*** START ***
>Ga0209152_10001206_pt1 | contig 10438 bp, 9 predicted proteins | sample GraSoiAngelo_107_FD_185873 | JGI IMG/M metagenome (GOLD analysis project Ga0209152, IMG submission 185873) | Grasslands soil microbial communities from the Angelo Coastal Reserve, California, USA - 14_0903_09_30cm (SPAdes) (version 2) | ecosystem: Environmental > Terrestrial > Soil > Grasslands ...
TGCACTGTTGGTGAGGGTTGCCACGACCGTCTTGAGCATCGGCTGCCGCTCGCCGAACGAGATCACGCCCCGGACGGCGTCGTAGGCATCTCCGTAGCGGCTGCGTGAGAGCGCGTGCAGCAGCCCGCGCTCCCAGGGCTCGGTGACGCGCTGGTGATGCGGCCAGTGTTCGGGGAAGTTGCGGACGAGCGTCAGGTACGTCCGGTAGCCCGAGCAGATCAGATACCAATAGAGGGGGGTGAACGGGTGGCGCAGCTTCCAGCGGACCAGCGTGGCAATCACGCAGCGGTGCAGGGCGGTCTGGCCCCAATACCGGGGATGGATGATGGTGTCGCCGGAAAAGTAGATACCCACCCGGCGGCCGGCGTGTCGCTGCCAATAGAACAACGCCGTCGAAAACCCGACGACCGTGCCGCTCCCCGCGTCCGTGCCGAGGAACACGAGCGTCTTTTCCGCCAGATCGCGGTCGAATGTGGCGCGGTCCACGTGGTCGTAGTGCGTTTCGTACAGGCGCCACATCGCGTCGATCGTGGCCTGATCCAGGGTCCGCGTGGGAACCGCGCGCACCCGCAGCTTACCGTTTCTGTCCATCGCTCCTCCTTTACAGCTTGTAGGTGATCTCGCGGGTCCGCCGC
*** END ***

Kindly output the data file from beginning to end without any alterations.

>Ga0209152_10001206_pt1 | contig 10438 bp, 9 predicted proteins | sample GraSoiAngelo_107_FD_185873 | JGI IMG/M metagenome (GOLD analysis project Ga0209152, IMG submission 185873) | Grasslands soil microbial communities from the Angelo Coastal Reserve, California, USA - 14_0903_09_30cm (SPAdes) (version 2) | ecosystem: Environmental > Terrestrial > Soil > Grasslands ...
TGCACTGTTGGTGAGGGTTGCCACGACCGTCTTGAGCATCGGCTGCCGCTCGCCGAACGAGATCACGCCCCGGACGGCGTCGTAGGCATCTCCGTAGCGGCTGCGTGAGAGCGCGTGCAGCAGCCCGCGCTCCCAGGGCTCGGTGACGCGCTGGTGATGCGGCCAGTGTTCGGGGAAGTTGCGGACGAGCGTCAGGTACGTCCGGTAGCCCGAGCAGATCAGATACCAATAGAGGGGGGTGAACGGGTGGCGCAGCTTCCAGCGGACCAGCGTGGCAATCACGCAGCGGTGCAGGGCGGTCTGGCCCCAATACCGGGGATGGATGATGGTGTCGCCGGAAAAGTAGATACCCACCCGGCGGCCGGCGTGTCGCTGCCAATAGAACAACGCCGTCGAAAACCCGACGACCGTGCCGCTCCCCGCGTCCGTGCCGAGGAACACGAGCGTCTTTTCCGCCAGATCGCGGTCGAATGTGGCGCGGTCCACGTGGTCGTAGTGCGTTTCGTACAGGCGCCACATCGCGTCGATCGTGGCCTGATCCAGGGTCCGCGTGGGAACCGCGCGCACCCGCAGCTTACCGTTTCTGTCCATCGCTCCTCCTTTACAGCTTGTAGGTGATCTCGCGGGTCCGCCGC